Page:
Dozens of people gathered at the Phinney Neighborhood Association Wednesday evening for an open house and design presentation of proposed renovations to the PNA campus.
Donors to the PNA’s Capital Campaign, as well as PNA staff and community members, were invited to meet with architects and other members of the design team to see three proposed design schemes. The PNA’s Capital Campaign is a $7 million project to improve its long-time home. (The original Capital Campaign was set at $12 million, but has been scaled back. It has now raised a total of $5 million.)
Dave Goldberg of Mithun (second from right) discusses the proposed plans with PNA Executive Director Lee Harper (left) and neighbor Glen Beebe.
Phase I of the Capital Campaign included the purchase of the historic John B. Allen School at 6532 Phinney Ave. N. from the Seattle School District in 2009. Phase I also included sewer repair, a new boiler, and the replacement of the Brick Building’s roof in 2009.
The Capital Campaign is now in Phase II, which includes improvements to the Blue Building, including a new entryway, elevator, ADA upgrades to bathrooms, seismic upgrades, better landscaping, improved access from Phinney Avenue, and a long-term vision for a sustainable PNA campus.
A major part of the new design is creating a grand entrance to the Blue Building, including an elevator and staircase. The old front door is on the south side, and rarely used. The current front door is actually the old fire escape. It has functioned fine for years, but is not the most hospitable welcome for visitors.
“We want to create a more gracious welcome,” PNA Executive Director Lee Harper explained at the beginning of the meeting.
A model of the Blue Building shows a proposed new entry at right.
Dave Goldberg, principal at Mithun, which is designing the project, knows the PNA well because his children attend the Phinney Neighborhood Preschool Co-op. He noted that the PNA has long wanted to renovate the campus.
“Designing is definitely a process, and it’s been a process for many years now,” Goldberg said, citing redesign plans dating to the mid-1980s.
Renovation ideas have gone through many iterations after input from various stakeholder groups, and Mithun presented three “schemes” on Wednesday. While they are numbered 6, 7 and 8, they are nicknamed “outie,” “innie” and “Phinney.” Those nicknames refer to the proposed new grand entry on the north side of the Blue Building. Two of the schemes would place either the restrooms or elevator inside the existing building, while one scheme would place everything outside the current building.
“All the schemes try to touch the Blue Building very lightly,” Goldberg explained.
Proposed plans for the Blue Building, the main building along Phinney Avenue where PNA offices are located, includes a number of factors, such as:
- Drop-off and pick-up areas for child-care programs
- Accessibility (including an elevator and ADA bathrooms)
- Welcoming atmosphere
- Better identity for the PNA from Phinney Avenue
- Social/gathering spaces
- Better signage
- Events messaging
- More storage
- Retain historic character
The new lobby would have windows to the north and east, bringing in natural light and better sightlines to those parts of campus.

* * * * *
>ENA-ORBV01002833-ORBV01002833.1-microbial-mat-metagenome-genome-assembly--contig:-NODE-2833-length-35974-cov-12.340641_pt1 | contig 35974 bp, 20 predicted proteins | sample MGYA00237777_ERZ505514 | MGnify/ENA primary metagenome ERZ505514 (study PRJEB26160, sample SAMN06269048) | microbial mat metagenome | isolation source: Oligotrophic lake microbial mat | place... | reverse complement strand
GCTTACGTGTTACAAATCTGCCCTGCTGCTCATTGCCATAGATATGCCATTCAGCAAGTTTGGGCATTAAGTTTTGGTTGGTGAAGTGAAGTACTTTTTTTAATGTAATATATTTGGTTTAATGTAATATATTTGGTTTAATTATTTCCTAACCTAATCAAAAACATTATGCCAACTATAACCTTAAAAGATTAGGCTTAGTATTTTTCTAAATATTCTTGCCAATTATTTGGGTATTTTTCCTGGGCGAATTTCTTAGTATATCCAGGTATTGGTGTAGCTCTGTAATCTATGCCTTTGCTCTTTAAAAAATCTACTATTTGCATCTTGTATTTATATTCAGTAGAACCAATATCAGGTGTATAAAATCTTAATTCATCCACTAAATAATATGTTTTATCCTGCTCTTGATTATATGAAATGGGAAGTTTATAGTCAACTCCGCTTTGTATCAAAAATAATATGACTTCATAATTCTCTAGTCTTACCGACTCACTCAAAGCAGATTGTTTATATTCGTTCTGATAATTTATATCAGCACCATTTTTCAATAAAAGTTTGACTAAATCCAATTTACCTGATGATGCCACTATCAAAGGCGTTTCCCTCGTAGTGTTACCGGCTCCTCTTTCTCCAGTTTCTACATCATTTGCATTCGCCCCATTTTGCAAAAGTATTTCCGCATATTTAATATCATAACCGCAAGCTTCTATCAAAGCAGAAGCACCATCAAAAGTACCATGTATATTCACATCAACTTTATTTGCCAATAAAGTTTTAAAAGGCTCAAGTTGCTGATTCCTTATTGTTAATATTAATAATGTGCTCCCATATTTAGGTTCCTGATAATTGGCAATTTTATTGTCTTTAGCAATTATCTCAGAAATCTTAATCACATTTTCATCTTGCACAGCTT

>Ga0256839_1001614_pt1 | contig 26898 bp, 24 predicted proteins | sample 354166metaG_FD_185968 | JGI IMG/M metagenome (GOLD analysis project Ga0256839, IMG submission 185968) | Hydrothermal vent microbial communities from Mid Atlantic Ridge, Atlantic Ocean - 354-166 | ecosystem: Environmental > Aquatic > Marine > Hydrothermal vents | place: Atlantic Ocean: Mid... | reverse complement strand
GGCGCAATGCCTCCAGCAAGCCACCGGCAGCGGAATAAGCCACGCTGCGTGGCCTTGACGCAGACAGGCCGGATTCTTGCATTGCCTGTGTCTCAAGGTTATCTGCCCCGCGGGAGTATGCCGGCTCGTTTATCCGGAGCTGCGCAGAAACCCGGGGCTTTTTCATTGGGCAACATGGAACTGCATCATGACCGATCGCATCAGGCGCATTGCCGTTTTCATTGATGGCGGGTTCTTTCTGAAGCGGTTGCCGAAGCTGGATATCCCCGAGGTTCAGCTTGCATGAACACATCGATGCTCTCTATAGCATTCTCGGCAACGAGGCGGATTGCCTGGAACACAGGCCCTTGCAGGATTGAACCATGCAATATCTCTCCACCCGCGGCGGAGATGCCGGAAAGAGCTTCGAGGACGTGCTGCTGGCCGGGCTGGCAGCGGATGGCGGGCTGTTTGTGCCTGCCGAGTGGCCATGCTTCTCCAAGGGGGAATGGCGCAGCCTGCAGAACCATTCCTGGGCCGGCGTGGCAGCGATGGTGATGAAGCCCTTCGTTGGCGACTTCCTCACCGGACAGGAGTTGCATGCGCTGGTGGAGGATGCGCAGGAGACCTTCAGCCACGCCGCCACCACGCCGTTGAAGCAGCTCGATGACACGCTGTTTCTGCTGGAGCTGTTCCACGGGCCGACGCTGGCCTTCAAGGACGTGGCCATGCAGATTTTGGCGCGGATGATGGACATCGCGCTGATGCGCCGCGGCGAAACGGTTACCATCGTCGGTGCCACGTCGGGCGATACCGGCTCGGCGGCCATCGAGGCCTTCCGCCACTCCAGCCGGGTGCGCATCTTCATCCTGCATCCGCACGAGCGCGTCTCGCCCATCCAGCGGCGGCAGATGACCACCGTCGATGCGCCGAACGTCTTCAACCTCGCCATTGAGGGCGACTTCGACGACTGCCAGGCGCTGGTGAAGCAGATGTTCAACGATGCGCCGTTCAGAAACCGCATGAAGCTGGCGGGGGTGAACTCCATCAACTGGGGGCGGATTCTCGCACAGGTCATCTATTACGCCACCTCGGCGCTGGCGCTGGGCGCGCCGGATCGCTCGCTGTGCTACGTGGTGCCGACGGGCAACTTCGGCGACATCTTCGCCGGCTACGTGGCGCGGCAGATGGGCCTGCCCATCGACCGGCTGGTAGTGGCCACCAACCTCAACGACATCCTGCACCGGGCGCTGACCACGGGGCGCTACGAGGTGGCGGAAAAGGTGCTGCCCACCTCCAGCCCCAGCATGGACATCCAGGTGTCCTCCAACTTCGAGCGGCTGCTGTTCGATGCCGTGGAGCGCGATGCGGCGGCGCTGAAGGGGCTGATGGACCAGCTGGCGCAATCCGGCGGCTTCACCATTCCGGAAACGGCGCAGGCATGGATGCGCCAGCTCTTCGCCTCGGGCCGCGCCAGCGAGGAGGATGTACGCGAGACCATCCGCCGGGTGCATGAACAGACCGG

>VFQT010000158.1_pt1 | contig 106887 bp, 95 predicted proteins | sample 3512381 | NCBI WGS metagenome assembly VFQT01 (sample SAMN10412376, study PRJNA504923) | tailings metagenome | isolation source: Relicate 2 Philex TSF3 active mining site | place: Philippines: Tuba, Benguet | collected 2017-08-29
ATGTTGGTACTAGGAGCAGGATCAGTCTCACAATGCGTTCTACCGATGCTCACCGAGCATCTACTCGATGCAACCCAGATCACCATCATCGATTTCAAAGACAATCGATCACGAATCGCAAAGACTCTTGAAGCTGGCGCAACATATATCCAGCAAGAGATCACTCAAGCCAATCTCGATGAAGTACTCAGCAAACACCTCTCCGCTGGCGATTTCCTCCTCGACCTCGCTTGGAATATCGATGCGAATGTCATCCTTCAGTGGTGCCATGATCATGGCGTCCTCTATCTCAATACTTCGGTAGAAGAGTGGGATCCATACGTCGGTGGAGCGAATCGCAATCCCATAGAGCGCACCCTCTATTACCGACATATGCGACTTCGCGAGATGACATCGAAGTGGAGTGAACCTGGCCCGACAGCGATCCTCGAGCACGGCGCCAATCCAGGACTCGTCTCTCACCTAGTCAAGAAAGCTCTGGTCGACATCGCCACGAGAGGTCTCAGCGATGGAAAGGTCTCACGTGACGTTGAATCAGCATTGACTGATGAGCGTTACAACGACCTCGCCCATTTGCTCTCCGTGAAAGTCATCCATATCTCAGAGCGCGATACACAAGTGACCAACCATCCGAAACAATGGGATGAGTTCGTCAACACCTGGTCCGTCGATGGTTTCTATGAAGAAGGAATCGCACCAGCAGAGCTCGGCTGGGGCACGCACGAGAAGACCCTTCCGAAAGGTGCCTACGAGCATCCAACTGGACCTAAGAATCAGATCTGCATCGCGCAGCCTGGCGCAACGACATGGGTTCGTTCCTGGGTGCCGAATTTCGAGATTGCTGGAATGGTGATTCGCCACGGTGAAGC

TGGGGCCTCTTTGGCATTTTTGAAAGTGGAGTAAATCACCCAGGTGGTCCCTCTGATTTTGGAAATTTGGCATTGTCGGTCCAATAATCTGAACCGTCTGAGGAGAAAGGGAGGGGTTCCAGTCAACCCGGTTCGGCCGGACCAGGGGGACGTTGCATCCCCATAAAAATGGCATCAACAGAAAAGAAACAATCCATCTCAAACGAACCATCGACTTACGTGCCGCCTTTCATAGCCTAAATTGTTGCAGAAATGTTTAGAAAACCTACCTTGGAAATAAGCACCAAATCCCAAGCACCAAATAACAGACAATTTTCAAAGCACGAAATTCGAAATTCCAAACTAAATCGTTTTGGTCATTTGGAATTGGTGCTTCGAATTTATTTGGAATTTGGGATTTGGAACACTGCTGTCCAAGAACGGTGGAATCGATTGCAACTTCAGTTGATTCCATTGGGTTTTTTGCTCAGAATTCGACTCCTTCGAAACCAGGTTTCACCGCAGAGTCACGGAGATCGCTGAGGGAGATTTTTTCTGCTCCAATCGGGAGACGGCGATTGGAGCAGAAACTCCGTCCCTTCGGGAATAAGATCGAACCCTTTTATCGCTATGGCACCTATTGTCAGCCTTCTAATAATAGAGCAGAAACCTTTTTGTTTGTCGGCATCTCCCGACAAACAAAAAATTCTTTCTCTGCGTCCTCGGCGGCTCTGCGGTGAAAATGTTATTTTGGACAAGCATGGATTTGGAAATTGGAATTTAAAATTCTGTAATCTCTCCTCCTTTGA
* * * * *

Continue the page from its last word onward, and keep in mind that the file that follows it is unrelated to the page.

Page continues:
And instead of looking at the new front entrance as being next to a parking lot, they wanted to look at the entire site “as a beautiful forest,” that happens to have some parking spaces. Some parking spaces will be eliminated with the new entry, but they don’t know yet how many.
Goldberg explained that the new entry way will complement the existing historic building, but will not necessary match it identically. He said the Landmarks Preservation Board prefers that additions to historic buildings be clearly distinguishable so that someone isn’t confused about which part is historic and which is new.
The water cisterns, currently directly under the front door and walkway, will be relocated nearby. They hope to have some kind of interesting water feature that brings water from the roof down to the new cisterns. Strollers and bicycles will have a covered storage area near the front entry.
They also are considering adding photovoltaic panels on top of the new entryway, to create a “net zero” energy addition.
The only real change to the lower level of the Blue Building will be the new entrance, with the elevator and stairs to the upper floors. The rest of the inside will be largely untouched, leaving the Blue and Red rooms, and existing bathrooms. However, they will likely add another door that could be keyed as a layer of security for the preschool programs housed there.
All three plans would have a small plaza in front of the building, keeping cars further away from the entryway. While not part of current plans, the PNA hopes to eventually move the stairs down to the Brick Building closer to the Blue Building and away from the parking lot.
The reception area would be more open visually than it is now, as a half-height walled room with sliding windows. The current reception area is not original to the building. They also plan to place security cameras in the Art Gallery upstairs.
The renovation plans to adhere to the Living Building Challenge, a set of environmental and social responsibilities. The PNA plans could include composting toilets, solar panels for a net-zero energy addition, no PVC, and more.
Facilities Director Bill Fenimore says they used LBC principles to redo the slate roof of the Brick Building in late 2009, reusing 70 percent of the existing slate and reinstalling it with copper nails. Rather than costing more, the LBC tenets ended up saving them money. “It was a very satisfying experience,” Fenimore said.
(Disclosure: We personally (not as PhinneyWood) have donated to the Capital Campaign, and are members of the PNA.)